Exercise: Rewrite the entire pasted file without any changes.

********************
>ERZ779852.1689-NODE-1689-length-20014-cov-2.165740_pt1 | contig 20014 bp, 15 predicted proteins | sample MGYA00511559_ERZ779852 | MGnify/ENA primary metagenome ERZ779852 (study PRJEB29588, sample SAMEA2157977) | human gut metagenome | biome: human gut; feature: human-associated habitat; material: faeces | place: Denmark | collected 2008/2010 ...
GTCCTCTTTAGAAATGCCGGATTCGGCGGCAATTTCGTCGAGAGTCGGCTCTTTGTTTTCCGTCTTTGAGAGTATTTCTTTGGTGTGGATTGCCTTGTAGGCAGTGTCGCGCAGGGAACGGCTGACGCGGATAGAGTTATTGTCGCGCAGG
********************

>ERZ779852.1689-NODE-1689-length-20014-cov-2.165740_pt1 | contig 20014 bp, 15 predicted proteins | sample MGYA00511559_ERZ779852 | MGnify/ENA primary metagenome ERZ779852 (study PRJEB29588, sample SAMEA2157977) | human gut metagenome | biome: human gut; feature: human-associated habitat; material: faeces | place: Denmark | collected 2008/2010 ...
GTCCTCTTTAGAAATGCCGGATTCGGCGGCAATTTCGTCGAGAGTCGGCTCTTTGTTTTCCGTCTTTGAGAGTATTTCTTTGGTGTGGATTGCCTTGTAGGCAGTGTCGCGCAGGGAACGGCTGACGCGGATAGAGTTATTGTCGCGCAGG